Four years after it was launched, the Lom Pangar hydropower dam in Cameroon is full of floating wood and dead tree trunks resulting to the emission of the methane, a harmful substance exacerbating climate change.
Ouami/Cameroon – A makeshift boat comes to a stop after colliding with a tree trunk. That is about fifteen kilometers from the landing in Ouami, a village located about 100 kilometers from Bertoua, the capital of the East Region of Cameroon. The engine of the wooden canoe goes off. A dozen passengers made up of men, women, and children can barely disguise their panic.
At both ends of the canoe, the two young paddlers look rather serene. They consult each other in fulfuldé, an indigenous language spoken by Peul communities in the north of Cameroon. Then after the discussion, both deep their paddles into the water and perform a few maneuvers. Fifteen minutes is enough to clear the obstacle and restart the engine. The travelers hive a sigh of relief, as the journey resumes.
While this might look scary, it is instead a daily ritual for the majority of this fishing community, making a living out of the close to 590 square kilometers of the Lom Pangar hydroelectric dam. Throughout the navigation on the lake, the boatmen zigzagged to avoid colliding with branchless-tree trunks.
Although most of them have motorized canoes, they also use their wooden paddles to push floating woods that keep popping up along the way. On every trip, it is the same scenario. Not only does this floating wood handicap the navigation of the fishermen, but it also constitutes one of the most tangible environmental impacts of the Lom Pangar reservoir dam.
“There is a lot of deadwood in this reservoir. The river bed was widened when the dam was filled, and this suffocated the underground trees”, Phanuella Djateng, Project Manager at SAILD.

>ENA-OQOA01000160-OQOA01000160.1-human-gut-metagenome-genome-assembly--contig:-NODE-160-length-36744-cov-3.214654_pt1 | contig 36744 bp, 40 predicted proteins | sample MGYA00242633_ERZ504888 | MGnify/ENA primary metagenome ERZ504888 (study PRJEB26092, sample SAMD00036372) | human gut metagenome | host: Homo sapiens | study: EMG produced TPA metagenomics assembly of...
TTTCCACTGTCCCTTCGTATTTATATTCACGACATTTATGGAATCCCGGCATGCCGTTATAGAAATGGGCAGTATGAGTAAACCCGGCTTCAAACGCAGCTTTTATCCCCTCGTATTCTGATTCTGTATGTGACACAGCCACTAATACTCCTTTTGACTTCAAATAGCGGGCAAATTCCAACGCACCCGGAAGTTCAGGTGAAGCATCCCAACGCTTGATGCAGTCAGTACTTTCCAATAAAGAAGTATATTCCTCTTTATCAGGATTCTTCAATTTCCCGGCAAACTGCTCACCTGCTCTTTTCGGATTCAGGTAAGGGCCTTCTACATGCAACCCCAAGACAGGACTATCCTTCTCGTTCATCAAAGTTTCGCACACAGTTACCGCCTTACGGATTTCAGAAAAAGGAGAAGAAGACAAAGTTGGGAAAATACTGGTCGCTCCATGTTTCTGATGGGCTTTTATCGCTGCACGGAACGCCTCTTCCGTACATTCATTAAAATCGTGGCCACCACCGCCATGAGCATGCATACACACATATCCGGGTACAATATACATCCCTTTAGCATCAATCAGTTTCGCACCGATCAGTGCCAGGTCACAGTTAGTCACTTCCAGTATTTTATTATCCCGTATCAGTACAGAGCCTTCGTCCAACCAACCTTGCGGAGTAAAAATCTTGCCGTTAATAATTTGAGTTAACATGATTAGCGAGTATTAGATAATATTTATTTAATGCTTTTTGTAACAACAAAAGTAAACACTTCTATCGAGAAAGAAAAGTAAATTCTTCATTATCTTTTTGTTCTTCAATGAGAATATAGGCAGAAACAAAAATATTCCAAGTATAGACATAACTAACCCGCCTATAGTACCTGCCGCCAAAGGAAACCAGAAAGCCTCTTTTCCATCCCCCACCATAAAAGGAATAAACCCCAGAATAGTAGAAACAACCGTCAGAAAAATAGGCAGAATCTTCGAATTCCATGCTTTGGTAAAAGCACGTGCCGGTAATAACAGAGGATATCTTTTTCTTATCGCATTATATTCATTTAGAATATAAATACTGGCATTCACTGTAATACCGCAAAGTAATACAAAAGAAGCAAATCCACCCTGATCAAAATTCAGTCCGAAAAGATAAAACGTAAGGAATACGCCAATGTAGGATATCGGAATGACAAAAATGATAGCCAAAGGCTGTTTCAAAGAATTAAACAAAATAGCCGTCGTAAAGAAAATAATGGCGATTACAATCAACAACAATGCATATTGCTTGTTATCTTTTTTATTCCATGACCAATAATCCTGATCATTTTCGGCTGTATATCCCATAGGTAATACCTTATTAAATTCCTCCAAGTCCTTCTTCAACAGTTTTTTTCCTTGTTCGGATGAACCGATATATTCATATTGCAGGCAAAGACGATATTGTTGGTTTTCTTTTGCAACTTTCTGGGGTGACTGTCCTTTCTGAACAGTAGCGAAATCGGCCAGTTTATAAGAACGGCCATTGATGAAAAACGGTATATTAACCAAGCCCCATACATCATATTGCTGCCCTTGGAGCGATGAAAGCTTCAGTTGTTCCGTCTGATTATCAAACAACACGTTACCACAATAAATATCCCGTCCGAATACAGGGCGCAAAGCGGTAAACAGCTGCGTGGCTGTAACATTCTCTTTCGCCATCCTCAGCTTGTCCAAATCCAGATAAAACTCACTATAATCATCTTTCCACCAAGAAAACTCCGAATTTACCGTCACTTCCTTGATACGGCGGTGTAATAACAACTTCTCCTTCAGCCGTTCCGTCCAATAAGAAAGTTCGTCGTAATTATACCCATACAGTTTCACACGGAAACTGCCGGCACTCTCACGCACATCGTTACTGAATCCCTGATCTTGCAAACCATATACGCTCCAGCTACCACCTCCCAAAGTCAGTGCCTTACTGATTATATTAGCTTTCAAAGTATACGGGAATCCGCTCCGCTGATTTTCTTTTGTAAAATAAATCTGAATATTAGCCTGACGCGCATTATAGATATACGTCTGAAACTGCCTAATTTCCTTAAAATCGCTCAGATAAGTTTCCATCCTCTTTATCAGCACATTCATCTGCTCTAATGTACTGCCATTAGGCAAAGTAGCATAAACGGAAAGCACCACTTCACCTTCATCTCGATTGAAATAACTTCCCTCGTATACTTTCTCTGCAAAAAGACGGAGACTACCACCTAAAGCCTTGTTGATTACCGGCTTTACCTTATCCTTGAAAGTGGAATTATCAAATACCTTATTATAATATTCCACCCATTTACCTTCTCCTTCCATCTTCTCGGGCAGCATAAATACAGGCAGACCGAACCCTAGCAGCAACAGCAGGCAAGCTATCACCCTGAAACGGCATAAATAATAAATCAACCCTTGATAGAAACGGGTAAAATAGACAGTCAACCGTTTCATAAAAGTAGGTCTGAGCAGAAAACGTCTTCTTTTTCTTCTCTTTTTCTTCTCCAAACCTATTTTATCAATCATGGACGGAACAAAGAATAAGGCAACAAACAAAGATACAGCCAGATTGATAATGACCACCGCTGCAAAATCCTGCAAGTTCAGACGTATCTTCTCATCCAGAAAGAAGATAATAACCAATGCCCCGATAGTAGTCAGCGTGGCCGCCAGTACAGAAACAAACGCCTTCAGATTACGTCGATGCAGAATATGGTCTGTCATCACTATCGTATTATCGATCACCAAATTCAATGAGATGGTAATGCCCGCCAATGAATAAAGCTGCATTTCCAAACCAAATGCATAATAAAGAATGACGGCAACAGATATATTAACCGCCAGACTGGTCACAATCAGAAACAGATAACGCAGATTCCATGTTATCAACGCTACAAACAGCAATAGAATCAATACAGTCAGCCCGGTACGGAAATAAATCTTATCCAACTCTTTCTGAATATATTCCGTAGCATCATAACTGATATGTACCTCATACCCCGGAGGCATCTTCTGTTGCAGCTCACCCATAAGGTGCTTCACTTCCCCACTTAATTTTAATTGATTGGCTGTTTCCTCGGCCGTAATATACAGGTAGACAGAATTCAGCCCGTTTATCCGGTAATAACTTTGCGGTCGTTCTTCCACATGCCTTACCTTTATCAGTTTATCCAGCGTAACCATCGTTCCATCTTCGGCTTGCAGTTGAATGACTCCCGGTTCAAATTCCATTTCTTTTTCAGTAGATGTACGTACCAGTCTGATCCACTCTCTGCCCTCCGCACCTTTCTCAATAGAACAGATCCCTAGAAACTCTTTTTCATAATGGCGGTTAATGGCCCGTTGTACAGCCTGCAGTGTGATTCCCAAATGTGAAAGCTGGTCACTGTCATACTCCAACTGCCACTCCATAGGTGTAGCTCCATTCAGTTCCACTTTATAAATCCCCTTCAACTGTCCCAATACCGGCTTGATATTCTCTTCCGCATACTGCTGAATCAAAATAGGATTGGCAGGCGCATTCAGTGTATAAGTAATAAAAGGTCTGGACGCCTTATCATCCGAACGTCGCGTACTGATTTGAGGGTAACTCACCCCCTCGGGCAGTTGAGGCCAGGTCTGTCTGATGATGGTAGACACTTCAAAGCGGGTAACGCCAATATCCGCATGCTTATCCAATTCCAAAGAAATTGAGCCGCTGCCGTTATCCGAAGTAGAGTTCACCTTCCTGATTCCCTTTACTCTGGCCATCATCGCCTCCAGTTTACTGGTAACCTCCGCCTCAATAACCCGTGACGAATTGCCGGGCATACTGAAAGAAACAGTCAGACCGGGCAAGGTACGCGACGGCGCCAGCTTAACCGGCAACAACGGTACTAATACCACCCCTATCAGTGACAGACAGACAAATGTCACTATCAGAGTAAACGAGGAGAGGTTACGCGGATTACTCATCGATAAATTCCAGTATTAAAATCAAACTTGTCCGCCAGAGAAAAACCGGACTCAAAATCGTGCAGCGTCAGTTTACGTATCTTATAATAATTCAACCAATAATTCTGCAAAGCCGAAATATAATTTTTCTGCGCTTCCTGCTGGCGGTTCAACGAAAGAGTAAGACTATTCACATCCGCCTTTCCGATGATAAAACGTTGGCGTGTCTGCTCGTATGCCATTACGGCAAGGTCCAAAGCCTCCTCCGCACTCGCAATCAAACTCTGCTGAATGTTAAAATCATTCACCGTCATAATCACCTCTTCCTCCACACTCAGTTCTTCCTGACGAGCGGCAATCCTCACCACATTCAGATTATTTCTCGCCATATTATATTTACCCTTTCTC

Since 2018, SAILD, an environmental non-governmental organization, has been monitoring forest change in the Deng Deng National Park. The Lom Pangar dam is a major threat to the Deng Deng National Park. The team combines fieldwork and satellite imagery data from Global Forest Watch and the Cameroon Forest Atlas to assess the socio-environmental impact of the dam.
Tree cover loss in the Hydro-electric Lom Pangar Dam area between 2012 to 2018
“There is a lot of deadwood in this reservoir. The river bed was widened when the dam was filled, and this suffocated the underground trees, says Phanuella Djateng, Project Manager at SAILD.
Drowned wood, a failure
To mitigate this environmental impact and valorize the timber of the reservoir area, the Environmental and Social Management Plan (ESMP) of the Lom Pangar project planned the timber harvesting and biomass removal within the reservoir before filling up the reservoir.
“Before the Lom Pangar dam, this reservoir was only made up of forest. Researchers warned during the environmental impact assessment that when this forest is flooded, there would be a decomposition of vegetation resulting in greenhouse gas emissions. We envisaged this in our studies,” says Alphonse Emadak, the Sub Director of Environment and Quality at Electricity Development Corporation (EDC). EDC is the company overseeing the Lom Pangar Hydropower Dam.
“The vegetation removal within the reservoir can be considered a major failure since it did not contribute to the valorization of this wood”, audit report.
“In 2013, a study by French consultancy firm, ONF International had proposed nearly 6000 hectares along the Lom and Pangar rivers to be deforested in the hope of harvesting 800,000 metric cubes of marketable wood,” recalls the Independent Environmental and Social Technical Auditor of the Lom Pangar Dam (ATESI).